April is Autism Awareness MonthBy Lesly Hendershot, Psy.D., LP, BCBA-D, Director of Autism Behavioral Services and the KIDDS Program, The Children’s Center of Wayne County
As we learn more and more about it, we know that first responders and the community at large will at some point interact with someone with an Autism Spectrum Disorder (ASD). According to the CDC, about 1 in 88 children have been diagnosed with an autism spectrum disorder. It has never been more critical that we all understand autism.
To kick off April’s Autism Awareness Month, The Children’s Center’s Autism Services program is working with the Autism Alliance of Michigan and the Michigan Department of Community Health to host a Michigan Autism Safety Training (MAST) at 6 p.m. on April 1, 2014. This free event has a two-part approach. First, it is designed to increase awareness of autism for those who may interact with individuals with ASD in the community. It is also meant to educate families of individuals with ASDs about designing and implementing a safety plan. According to Dr. Lesly Hendershot, Director of Autism Behavioral Services and tthe KIDDS Program at The Children’s Center, a key aspect to limiting risks is helping families implement a safety plan for individuals with autism. This might include a pocket plan card the individual carries or an ID bracelet that would inform a first responder or community member to the individual’s specific characteristics and needs.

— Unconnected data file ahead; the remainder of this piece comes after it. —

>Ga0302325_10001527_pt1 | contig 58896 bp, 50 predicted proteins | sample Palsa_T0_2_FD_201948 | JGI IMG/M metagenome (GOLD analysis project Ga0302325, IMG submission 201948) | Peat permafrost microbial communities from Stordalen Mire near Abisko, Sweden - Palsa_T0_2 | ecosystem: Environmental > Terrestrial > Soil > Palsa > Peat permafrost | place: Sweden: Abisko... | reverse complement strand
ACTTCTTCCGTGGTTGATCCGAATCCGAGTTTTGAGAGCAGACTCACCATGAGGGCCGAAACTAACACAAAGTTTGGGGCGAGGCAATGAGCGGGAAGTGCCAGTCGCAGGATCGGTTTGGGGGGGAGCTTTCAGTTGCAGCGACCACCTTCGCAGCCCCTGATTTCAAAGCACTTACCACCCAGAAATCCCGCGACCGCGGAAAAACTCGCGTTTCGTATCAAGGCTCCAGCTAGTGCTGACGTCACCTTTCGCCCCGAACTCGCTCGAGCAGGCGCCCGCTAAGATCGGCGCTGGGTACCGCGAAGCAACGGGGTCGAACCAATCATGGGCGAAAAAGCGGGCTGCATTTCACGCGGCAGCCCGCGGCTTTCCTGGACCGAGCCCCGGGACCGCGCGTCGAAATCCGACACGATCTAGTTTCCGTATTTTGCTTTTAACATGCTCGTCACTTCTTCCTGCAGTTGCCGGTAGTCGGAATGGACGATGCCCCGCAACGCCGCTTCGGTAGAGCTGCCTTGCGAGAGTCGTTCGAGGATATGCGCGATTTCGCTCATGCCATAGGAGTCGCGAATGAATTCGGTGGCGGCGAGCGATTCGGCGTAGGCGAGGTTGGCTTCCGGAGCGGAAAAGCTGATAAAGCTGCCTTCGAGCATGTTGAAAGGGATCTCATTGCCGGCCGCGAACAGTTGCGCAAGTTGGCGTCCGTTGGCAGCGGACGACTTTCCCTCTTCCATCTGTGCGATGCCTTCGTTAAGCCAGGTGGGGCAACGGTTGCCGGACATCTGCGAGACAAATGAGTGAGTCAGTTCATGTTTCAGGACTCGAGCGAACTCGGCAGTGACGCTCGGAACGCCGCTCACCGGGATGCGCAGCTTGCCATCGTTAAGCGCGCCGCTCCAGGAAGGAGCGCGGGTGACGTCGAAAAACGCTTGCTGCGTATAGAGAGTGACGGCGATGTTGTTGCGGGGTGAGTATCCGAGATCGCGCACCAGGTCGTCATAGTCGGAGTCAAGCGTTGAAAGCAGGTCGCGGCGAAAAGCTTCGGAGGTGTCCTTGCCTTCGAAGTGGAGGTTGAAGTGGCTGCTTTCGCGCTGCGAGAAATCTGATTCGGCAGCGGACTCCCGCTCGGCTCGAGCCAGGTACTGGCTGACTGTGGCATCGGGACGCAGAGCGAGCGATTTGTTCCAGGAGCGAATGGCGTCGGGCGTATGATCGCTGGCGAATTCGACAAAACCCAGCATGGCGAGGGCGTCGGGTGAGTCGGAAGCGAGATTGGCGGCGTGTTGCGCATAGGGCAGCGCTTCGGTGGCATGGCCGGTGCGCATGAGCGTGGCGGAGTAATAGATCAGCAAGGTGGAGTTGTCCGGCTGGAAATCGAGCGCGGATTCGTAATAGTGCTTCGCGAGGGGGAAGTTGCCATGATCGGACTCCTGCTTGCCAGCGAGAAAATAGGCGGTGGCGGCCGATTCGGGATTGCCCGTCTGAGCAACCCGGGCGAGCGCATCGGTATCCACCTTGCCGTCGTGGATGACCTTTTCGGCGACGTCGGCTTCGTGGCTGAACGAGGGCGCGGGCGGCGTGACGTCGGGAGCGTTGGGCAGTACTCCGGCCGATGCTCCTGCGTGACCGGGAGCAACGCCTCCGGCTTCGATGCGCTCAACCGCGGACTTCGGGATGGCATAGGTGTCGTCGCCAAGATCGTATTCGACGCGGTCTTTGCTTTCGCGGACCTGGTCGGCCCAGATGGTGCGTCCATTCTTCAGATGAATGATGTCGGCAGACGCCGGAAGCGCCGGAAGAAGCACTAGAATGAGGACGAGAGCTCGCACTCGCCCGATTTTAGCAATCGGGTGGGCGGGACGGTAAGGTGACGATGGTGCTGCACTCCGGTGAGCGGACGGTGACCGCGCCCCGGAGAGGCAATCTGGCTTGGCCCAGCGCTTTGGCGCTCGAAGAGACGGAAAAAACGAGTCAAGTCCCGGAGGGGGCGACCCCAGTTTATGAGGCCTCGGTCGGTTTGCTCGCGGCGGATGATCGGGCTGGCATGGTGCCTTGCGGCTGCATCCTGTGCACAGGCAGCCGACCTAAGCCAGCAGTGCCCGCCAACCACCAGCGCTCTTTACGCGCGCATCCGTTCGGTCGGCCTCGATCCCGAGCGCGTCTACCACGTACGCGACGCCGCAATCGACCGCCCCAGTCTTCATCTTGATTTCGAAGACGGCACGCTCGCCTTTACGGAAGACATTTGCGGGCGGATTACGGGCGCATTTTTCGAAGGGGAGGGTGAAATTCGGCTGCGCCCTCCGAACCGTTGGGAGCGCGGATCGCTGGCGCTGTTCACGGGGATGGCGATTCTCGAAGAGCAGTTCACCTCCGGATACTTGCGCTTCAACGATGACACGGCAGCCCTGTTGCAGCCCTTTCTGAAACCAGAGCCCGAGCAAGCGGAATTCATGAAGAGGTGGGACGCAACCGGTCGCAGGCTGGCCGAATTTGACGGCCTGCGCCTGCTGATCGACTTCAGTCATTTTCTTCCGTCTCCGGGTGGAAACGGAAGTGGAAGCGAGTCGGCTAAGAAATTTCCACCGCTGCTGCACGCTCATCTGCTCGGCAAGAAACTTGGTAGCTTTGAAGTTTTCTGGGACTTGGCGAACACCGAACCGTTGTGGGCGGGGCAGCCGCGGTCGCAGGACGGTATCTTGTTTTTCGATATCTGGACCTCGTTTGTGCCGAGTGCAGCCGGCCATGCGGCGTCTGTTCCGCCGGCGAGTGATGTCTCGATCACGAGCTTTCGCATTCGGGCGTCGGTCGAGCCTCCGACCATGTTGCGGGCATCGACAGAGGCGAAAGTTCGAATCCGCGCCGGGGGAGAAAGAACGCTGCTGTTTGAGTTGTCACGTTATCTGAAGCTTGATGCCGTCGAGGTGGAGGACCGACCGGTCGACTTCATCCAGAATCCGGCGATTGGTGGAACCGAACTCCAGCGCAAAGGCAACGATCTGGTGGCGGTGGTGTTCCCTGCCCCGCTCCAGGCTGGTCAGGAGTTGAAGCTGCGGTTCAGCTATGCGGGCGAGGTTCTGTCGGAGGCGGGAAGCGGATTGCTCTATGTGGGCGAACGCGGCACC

The MAST program began in 2010 as a way to educate first responders, school transportation workers and the community about autism. Many times, children and adults with autism are misunderstood. For example, a lack of communication skills can make it very difficult for responders in an emergency situation. The lack of eye contact that is a common symptom for those with autism can be seen as defiance of authority. These are just some of the reasons a person with autism might be more at risk in a crisis. The MAST program is limiting this risk through training sessions like the one this month.
In fact, in the four years since the program began, there have been more than 33 training events, allowing 2,400 first responders and 145 school transportation workers to be trained on identifying, limiting risks and safely interacting with people diagnosed with an ASD throughout Michigan. MAST is endorsed by the Michigan Association of Chiefs of Police and is free to participants.
The Children’s Center is not only hosting this event, but many of our staff members will be trained. The event, held at The Children’s Center’s main campus at 79 W. Alexandrine in Detroit, is open to the public. It will be led by Sgt. Scott Schuelke of the Lansing Police Department. To register or to learn more about MAST, please contact Erica Fuller at 313.262.0979 or email@example.com. If you know someone who would benefit from this training, please share this post.